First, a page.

Tuesday, April 15, 2014

It's never about that; unless it is


This happened:

"I didn't say there was a racial component. I was very careful not to say that," Holder told The Huffington Post on Friday, when asked about his comments before the Rev. Al Sharpton’s National Action Network.

In his speech last Wednesday, Holder said that he and President Barack Obama have faced "unwarranted, ugly and divisive adversity."

"What attorney general has ever had to deal with that kind of treatment? What president has ever had to deal with that kind of treatment?" Holder asked during his National Action Network speech.

Although much of the media coverage of Holder's comments  interpreted them as a reference to racial divisions, he told HuffPost that he was referring to a lack of civility in Washington.
"I think what we have seen is kind of a breakdown in civility in Washington, D.C., and that becomes important because I think it has substantive impact," Holder said. "We are celebrating the 50th anniversary passage of the 1964 Civil Rights Act. If we had a Congress or an executive branch-legislative branch relationship in the way that we now have one, where there's this lack of civility, I wonder whether or not you could have forged the necessary compromises, things that involved personal relationships, in order to get such a landmark piece of legislation passed.
"And that's essentially what I was decrying, the fact that we can't somehow separate whatever our personal feelings are and focus on our functions as members of the executive branch or as legislators. I think that I've done a pretty good job in doing that, but it's frustrating at times," Holder said.

That's actually funny.  Who said this contretemps was about race?  And why?  Because, as we know, it's never about race, unless some black person makes it about race; which is why this happened:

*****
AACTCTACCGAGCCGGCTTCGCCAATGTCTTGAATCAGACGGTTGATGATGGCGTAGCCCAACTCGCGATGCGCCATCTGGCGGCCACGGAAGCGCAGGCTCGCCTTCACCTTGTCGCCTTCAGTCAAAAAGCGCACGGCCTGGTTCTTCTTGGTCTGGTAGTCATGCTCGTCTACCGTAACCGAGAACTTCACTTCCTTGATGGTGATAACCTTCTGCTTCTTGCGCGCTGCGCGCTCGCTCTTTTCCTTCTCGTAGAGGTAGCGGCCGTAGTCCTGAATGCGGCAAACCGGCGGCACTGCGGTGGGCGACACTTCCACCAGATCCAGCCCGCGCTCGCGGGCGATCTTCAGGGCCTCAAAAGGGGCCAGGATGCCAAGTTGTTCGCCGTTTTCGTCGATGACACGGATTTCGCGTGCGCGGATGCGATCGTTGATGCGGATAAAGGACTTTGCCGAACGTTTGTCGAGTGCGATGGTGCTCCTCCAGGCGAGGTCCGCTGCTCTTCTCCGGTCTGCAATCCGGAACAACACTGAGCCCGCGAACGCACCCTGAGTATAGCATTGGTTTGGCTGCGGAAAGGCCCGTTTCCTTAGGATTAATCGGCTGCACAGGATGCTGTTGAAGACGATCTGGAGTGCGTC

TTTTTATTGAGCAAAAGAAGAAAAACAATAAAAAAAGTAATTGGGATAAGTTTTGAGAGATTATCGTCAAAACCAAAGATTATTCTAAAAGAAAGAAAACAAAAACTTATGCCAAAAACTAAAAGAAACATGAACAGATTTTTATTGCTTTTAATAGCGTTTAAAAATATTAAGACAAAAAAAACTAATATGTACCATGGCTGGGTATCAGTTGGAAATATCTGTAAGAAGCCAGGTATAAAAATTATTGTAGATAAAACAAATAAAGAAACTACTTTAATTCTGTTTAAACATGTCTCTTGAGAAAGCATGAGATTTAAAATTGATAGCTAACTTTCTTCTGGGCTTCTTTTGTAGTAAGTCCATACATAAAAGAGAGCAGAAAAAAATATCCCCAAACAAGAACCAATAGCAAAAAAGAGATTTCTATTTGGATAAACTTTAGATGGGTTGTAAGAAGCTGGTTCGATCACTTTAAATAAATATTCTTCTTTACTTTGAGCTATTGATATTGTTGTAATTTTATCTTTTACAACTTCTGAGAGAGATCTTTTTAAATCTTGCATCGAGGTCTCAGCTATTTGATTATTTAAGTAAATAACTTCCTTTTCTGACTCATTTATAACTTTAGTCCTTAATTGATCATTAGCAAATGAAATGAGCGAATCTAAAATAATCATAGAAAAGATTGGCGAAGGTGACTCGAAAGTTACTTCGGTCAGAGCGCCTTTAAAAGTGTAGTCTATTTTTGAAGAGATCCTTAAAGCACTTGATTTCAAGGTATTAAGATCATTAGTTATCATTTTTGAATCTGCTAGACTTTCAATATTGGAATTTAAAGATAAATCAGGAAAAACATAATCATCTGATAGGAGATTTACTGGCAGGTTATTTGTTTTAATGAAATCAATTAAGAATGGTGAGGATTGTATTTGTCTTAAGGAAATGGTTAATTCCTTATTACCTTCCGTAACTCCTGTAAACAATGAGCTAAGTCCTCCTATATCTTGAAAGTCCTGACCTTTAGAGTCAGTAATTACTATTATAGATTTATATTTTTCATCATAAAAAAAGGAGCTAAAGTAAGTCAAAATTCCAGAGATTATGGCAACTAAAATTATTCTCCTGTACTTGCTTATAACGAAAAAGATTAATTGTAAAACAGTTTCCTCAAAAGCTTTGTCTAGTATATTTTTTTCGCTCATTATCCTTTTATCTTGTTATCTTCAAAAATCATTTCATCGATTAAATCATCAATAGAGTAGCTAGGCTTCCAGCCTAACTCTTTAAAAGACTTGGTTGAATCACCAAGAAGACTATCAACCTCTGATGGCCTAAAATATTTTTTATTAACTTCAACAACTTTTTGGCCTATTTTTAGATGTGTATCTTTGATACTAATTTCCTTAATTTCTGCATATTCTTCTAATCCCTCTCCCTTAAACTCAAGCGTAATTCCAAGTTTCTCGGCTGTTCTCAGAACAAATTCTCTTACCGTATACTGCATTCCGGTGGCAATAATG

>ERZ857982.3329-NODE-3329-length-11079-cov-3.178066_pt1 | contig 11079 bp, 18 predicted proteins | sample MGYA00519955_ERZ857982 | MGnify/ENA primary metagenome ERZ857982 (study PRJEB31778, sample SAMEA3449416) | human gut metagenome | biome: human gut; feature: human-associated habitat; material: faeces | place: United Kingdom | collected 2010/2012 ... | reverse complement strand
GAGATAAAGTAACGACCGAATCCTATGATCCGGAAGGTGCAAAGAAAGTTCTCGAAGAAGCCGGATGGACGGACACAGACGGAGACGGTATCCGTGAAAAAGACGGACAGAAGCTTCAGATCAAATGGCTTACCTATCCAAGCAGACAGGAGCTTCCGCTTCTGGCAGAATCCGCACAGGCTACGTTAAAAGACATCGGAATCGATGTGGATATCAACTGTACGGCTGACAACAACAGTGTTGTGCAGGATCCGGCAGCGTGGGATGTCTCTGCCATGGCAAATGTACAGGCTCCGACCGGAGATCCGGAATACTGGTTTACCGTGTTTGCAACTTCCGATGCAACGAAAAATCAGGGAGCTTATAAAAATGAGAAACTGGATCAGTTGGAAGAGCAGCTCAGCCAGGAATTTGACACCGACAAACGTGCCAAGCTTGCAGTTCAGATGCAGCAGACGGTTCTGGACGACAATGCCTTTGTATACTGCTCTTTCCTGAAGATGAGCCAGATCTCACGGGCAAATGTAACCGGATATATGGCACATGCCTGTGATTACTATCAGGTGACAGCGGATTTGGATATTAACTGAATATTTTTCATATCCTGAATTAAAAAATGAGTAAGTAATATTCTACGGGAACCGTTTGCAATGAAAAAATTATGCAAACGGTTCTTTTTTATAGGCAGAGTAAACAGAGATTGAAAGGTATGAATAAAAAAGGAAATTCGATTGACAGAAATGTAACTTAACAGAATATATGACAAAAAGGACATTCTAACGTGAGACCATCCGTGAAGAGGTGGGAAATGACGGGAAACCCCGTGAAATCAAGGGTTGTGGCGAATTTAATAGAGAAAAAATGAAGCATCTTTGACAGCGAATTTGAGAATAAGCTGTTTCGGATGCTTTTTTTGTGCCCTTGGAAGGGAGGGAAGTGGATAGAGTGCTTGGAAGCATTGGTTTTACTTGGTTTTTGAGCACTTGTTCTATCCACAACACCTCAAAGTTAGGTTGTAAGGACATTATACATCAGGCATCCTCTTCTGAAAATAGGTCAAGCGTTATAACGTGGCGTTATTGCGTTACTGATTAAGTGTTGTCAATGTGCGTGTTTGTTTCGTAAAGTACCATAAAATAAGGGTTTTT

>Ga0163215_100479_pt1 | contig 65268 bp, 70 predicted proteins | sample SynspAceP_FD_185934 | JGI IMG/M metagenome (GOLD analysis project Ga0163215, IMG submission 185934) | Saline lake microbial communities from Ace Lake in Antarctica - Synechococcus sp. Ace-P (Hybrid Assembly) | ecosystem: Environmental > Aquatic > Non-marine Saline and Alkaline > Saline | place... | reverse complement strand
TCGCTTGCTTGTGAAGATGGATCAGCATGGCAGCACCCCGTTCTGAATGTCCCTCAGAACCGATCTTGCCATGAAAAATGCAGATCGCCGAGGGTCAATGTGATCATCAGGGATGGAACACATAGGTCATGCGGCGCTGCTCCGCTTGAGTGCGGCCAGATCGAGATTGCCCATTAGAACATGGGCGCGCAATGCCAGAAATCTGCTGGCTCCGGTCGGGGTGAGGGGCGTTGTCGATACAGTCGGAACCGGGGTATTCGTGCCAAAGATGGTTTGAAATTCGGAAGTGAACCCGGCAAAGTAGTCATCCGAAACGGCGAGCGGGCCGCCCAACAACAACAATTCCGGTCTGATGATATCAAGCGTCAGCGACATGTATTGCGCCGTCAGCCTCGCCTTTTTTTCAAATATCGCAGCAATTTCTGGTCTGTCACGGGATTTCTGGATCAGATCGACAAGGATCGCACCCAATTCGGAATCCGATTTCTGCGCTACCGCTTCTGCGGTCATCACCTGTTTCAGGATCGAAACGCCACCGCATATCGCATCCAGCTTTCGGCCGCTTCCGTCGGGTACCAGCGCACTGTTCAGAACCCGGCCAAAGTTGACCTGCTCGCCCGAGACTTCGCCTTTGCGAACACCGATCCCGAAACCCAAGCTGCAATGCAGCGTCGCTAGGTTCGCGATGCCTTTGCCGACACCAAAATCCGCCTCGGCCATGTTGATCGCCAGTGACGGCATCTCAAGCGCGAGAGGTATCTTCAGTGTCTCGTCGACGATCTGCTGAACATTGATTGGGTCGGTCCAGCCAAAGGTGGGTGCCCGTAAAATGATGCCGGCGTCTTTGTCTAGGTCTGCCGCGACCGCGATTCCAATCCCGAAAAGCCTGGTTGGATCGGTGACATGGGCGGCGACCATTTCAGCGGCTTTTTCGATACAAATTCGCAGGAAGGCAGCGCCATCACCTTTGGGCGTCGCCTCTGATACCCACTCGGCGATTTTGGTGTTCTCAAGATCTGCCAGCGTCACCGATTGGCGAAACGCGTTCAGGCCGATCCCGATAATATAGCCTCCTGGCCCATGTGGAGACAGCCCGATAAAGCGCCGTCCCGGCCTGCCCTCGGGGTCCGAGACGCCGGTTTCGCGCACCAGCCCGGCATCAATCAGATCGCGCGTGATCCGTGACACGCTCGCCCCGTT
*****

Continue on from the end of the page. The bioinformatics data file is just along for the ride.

A police officer from West Hartford had pulled up across the street, exited his vehicle, and begun walking in my direction. I noted the strangeness of his being in Hartford—an entirely separate town with its own police force—so I thought he needed help. He approached me with purpose, and then, without any introduction or explanation he asked, “So, you trying to make a few extra bucks, shoveling people’s driveways around here?”

The speaker is Doug Glanville, a former MLB player; and an African American male.  I'm sure the confusion was his fault; I mean, who in that neighborhood shovels their own driveway, amirite?

Also this happened; or almost happened:

“We were actually strategizing to put all the women up at the front,” Mack said in a Fox News clip pulled by The Blaze. “If they are going to start shooting, it’s going to be women that are going to be televised all across the world getting shot by these rogue federal officers.”
So the people who came to the aid of Cliven Bundy were not only idiots, but cowards.

Best I can find, despite vague statement in supporting articles that Bundy has a legitimate claim, is that Bundy thinks he does't have to pay the BLM because the federal government isn't legitimate.  His right, NPR tells me, is based on an "ancestral right."  (In fact, NPR so far is the best source for information on this.)  He told FoxNews:

VAN SUSTEREN: There's a court order that says that the federal government can do this. So what's your response to that.

CLIVEN BUNDY: My response is it's the wrong court. I've never had my due process in a Nevada state court, a court of competent jurisdiction.

AMMON BUNDY: Hey, uh - I like my Dad's little story he uses to explain the situation. If someone came in and busted into my house and abused my children, and I call the cops, they don't respond. And then I take them to court, I show up in the courtroom, look on the stand, and it's the very person that abused my children looking down at me in a black robe. How in the world are we going to get justice in that court? 

Did you get that? Mr. Bundy has decided what a court of competent jurisdiction is, because he's an American citizen, and Constitution!!!! Or something.

And justice, of course, means the court tells me what I want to hear.  Every lawyer has had clients like that; doesn't mean the clients didn't get justice.

Heroes?  Not hardly.  But at least that story isn't about race.

Right?  I mean, the fact that these are all white people who feel entitled to do as they please has nothing to do with race, does it?

Because it's never about race; unless black people make it about race, that is.

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